Photo Credit: Dea McCollum
On Friday February 10th, former Vice President nominee and current Senator of Virginia Tim Kaine returned to George Mason. He came in the fall, accompanied by Joe Biden, to promote the Clinton-Kaine ticket. Now, after the conclusion of the election, he came not for self-promotion, but to speak about the new administration’s recent ban on seven Muslim majority countries.
Prior to the entrance of Tim Kaine, the room was quiet. Hushed conversations peppered the space as Angel Cabrera; President of George Mason peered into the room every few minutes, allowing the audience a glimpse of his festive yellow shirt and green tie.
Many feel that the diverse and international student body is what enriches the student experience here. 87 students at George Mason are from the seven countries targeted by the ban. Hadeel Al-Tashi, a Yemeni graduate student, speaks about the hardship her family members in Yemen are experiencing due to the war and resulting displacement. She speaks of scattered families seeking refuge prior to the executive order, and how this ban has impacted human lives. She emphasizes the human aspect of the issue. She stressed that policies are not simply on paper, but are causing people to suffer. Here is her speech:
Sitting in the front row was Najwa Elyazgi, a Libyan George Mason student who had only recently been able to return to the U.S. She spoke prior to the Senator, detailing her experience. She conveys the harrowing feeling of not knowing whether she would be able to return to her studies. As she waited for information about whether she could return and communicated with her lawyer, she spent her time sequestered in a hotel, applying for other universities. She sent applications out of the fear and real possibility that she would be unable to ever return to George Mason. After a week of uncertainty, her brother called her in the middle of the night with the news that a federal judge had put a hold on the ban. She immediately booked a plane ticket to the U.S. A stark contrast to the executive order that kept her away, she recalls a CVPA official in the U.S. on her arrival saying “welcome back, we missed you”. Here is her speech:
Senator Kaine begins his speech by noting the inherent American value; talent from around the world is what energizes our country. When the ban went into effect, Senator Kaine was in Blacksburg. Even in an area not assumed to be a home of immigrants, the community there is connected to families affected by President’s Trump’s executive order. Senator Kaine learned of a Syrian family that had become important and loved members of the community. This family spoke of another Syrian family coming to live with them that had been in a “refugee camp in Jordan for four years being vetted”. Despite having successfully completed the lengthy vetting process, they could no longer enter the country. The small Virginia community ready to welcome this family would have to wait, as the family was detained due to the ban. In Many other areas of Virginia Senator Kaine visited, there was a great deal of uncertainty about how members of the community from the targeted countries would be affected. Here is his speech:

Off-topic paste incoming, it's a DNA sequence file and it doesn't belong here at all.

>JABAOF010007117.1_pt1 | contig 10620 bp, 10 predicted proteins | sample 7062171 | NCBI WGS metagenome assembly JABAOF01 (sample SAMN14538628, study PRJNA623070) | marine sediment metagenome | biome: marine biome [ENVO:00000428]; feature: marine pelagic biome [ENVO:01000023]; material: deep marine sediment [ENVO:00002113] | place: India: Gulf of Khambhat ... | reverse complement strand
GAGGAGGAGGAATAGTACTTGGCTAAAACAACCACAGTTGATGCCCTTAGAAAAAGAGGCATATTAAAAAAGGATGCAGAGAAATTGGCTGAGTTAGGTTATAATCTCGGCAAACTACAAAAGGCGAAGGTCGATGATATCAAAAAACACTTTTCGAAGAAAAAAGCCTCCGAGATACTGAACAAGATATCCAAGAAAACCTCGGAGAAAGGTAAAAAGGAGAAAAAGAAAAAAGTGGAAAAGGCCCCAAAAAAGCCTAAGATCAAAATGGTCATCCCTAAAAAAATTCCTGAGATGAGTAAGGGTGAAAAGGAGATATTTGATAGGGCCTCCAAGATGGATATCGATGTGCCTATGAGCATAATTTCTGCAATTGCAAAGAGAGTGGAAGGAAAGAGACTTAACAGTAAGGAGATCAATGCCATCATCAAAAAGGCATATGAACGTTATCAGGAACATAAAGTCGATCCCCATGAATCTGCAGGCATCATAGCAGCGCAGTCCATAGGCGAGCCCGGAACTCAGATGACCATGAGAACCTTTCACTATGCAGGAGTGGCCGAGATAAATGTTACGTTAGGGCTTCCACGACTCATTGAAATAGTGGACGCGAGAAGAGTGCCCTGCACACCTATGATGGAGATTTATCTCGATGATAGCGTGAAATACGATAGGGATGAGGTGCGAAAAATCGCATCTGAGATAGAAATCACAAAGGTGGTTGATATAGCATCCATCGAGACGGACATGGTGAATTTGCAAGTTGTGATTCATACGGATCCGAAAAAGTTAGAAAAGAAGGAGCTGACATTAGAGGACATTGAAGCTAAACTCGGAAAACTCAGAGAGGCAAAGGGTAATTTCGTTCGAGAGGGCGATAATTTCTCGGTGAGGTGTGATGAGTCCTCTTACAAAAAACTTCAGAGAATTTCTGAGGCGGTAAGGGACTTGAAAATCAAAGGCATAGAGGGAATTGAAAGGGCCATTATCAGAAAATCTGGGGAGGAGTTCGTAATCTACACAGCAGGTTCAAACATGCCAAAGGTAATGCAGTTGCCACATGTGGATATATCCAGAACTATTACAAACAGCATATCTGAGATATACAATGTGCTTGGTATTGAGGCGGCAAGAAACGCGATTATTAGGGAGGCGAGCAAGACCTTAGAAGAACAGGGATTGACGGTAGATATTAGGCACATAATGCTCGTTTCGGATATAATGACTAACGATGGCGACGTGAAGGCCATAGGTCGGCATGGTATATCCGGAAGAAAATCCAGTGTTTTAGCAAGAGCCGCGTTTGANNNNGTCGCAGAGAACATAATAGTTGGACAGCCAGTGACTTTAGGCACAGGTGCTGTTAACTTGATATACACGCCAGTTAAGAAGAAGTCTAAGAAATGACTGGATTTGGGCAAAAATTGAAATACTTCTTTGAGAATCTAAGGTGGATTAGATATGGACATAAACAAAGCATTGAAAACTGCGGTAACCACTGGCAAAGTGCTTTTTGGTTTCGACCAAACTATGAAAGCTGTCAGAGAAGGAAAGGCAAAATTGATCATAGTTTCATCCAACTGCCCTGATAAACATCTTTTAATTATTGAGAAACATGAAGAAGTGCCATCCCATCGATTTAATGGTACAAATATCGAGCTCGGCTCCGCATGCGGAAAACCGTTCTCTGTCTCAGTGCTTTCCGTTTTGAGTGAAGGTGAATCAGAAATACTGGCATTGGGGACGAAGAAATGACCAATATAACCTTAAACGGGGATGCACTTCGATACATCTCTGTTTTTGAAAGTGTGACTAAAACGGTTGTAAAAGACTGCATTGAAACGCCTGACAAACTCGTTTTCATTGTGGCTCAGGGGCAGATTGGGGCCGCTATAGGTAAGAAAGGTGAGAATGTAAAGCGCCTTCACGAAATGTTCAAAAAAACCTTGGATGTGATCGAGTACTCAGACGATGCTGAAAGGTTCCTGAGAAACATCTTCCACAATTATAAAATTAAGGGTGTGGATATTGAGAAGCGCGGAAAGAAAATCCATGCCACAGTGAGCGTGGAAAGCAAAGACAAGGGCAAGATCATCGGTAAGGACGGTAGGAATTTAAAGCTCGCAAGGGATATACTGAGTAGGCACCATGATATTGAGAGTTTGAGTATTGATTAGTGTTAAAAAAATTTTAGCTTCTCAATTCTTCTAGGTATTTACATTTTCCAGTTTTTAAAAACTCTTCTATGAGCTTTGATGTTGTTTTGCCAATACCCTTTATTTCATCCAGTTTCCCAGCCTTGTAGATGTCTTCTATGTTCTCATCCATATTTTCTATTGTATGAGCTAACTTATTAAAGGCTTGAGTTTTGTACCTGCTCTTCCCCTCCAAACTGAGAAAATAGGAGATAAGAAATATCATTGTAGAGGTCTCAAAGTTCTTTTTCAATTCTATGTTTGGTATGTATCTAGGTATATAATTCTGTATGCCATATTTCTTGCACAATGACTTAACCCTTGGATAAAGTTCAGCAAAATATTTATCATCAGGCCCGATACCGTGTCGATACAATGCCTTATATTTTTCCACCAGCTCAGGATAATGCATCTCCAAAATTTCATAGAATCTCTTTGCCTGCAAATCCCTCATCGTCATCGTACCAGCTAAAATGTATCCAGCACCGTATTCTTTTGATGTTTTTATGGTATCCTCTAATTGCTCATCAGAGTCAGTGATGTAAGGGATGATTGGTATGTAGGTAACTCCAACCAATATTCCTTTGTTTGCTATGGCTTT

Tim Kaine remarks that while the administration denies accusations that this executive order is a Muslims ban, the ban affects Muslim majority countries, but has provisions for religious minorities – meaning provisions for non-Muslims.
He recognizes the issue with the ban turning away green card holders, or permanent legal residents. It should cause one to question whether those who follow the legal entrance process into the US should be punished. He takes issue with discriminations based on religion and country this ban appears to promote. He criticizes the fact that the ban applied too broadly, restricting those who were already legal residents.
The Senator spoke fondly of those he saw protesting in airports, standing with welcoming signs trying to convey their message so that it would be received by those who felt anything but welcome.
He notes specifically the affect of this ban on universities, who house many international students and faculty. The wildly diverse audience nodded at this, feeling his point to be incredibly relevant to their experience, no matter their background.
So what happens now? Or, more specifically, what will the administration do? According to Tim Kaine, the administration might try to repeal to the Supreme Court, fighting to prove the constitutionality of the executive order. It’s worth noting that the Supreme Court has a vacancy, making it possible for a ruling to be tied. If the case is repealed to the Supreme Court and tied, the 9th Circuit Court ruling would stand, continuing the freeze on President Trump’s Immigration order.
The second possibility is that the administration could try to make their case and present evidence in a lower court, fighting the decision. Another possibility, however unlikely, is that the administration could choose to retract the order and admit fault. As events continue to unfold, the administration’s choice will become clear.
The Senator closes by reminding us to have pride in the immigrant nation that we are, and to celebrate the strength of our diversity. In the diverse and international community that composes George Mason University, this event provided a venue for students to voice their fears, concerns, and their staunch dedication to working towards a more welcoming and inclusive community.